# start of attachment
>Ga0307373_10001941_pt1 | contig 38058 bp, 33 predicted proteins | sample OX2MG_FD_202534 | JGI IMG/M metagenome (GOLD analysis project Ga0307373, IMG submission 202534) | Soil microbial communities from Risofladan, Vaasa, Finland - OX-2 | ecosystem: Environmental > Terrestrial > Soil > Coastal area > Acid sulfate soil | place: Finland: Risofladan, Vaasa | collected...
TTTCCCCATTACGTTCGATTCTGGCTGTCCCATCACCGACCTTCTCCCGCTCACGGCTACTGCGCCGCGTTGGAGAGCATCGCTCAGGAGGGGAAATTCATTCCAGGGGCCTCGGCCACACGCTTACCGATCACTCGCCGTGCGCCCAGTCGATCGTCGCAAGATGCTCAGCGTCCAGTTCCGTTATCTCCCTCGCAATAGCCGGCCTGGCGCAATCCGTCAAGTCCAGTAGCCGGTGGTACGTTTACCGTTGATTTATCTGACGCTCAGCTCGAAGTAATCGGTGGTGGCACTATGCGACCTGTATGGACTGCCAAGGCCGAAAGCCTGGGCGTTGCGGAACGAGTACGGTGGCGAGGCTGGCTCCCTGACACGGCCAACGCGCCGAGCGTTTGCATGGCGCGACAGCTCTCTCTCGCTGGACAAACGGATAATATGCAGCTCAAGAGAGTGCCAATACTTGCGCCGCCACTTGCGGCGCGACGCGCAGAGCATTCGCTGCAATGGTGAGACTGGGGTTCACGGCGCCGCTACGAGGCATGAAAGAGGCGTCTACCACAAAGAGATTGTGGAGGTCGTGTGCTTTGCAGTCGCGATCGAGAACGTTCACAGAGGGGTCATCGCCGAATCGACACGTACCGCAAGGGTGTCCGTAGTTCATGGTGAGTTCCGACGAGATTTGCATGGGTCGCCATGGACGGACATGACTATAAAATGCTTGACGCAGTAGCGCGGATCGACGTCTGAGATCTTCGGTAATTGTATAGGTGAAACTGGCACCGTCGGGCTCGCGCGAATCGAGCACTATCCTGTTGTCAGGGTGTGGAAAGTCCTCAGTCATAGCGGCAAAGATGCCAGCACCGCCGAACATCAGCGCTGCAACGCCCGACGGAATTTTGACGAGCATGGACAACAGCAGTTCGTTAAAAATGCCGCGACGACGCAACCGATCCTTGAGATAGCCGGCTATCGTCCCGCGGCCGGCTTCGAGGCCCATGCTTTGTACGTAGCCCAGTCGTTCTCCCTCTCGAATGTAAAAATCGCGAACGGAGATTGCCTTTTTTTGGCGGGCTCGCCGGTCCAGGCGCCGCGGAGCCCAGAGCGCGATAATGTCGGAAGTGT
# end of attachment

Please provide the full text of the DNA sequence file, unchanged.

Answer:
>Ga0307373_10001941_pt1 | contig 38058 bp, 33 predicted proteins | sample OX2MG_FD_202534 | JGI IMG/M metagenome (GOLD analysis project Ga0307373, IMG submission 202534) | Soil microbial communities from Risofladan, Vaasa, Finland - OX-2 | ecosystem: Environmental > Terrestrial > Soil > Coastal area > Acid sulfate soil | place: Finland: Risofladan, Vaasa | collected...
TTTCCCCATTACGTTCGATTCTGGCTGTCCCATCACCGACCTTCTCCCGCTCACGGCTACTGCGCCGCGTTGGAGAGCATCGCTCAGGAGGGGAAATTCATTCCAGGGGCCTCGGCCACACGCTTACCGATCACTCGCCGTGCGCCCAGTCGATCGTCGCAAGATGCTCAGCGTCCAGTTCCGTTATCTCCCTCGCAATAGCCGGCCTGGCGCAATCCGTCAAGTCCAGTAGCCGGTGGTACGTTTACCGTTGATTTATCTGACGCTCAGCTCGAAGTAATCGGTGGTGGCACTATGCGACCTGTATGGACTGCCAAGGCCGAAAGCCTGGGCGTTGCGGAACGAGTACGGTGGCGAGGCTGGCTCCCTGACACGGCCAACGCGCCGAGCGTTTGCATGGCGCGACAGCTCTCTCTCGCTGGACAAACGGATAATATGCAGCTCAAGAGAGTGCCAATACTTGCGCCGCCACTTGCGGCGCGACGCGCAGAGCATTCGCTGCAATGGTGAGACTGGGGTTCACGGCGCCGCTACGAGGCATGAAAGAGGCGTCTACCACAAAGAGATTGTGGAGGTCGTGTGCTTTGCAGTCGCGATCGAGAACGTTCACAGAGGGGTCATCGCCGAATCGACACGTACCGCAAGGGTGTCCGTAGTTCATGGTGAGTTCCGACGAGATTTGCATGGGTCGCCATGGACGGACATGACTATAAAATGCTTGACGCAGTAGCGCGGATCGACGTCTGAGATCTTCGGTAATTGTATAGGTGAAACTGGCACCGTCGGGCTCGCGCGAATCGAGCACTATCCTGTTGTCAGGGTGTGGAAAGTCCTCAGTCATAGCGGCAAAGATGCCAGCACCGCCGAACATCAGCGCTGCAACGCCCGACGGAATTTTGACGAGCATGGACAACAGCAGTTCGTTAAAAATGCCGCGACGACGCAACCGATCCTTGAGATAGCCGGCTATCGTCCCGCGGCCGGCTTCGAGGCCCATGCTTTGTACGTAGCCCAGTCGTTCTCCCTCTCGAATGTAAAAATCGCGAACGGAGATTGCCTTTTTTTGGCGGGCTCGCCGGTCCAGGCGCCGCGGAGCCCAGAGCGCGATAATGTCGGAAGTGT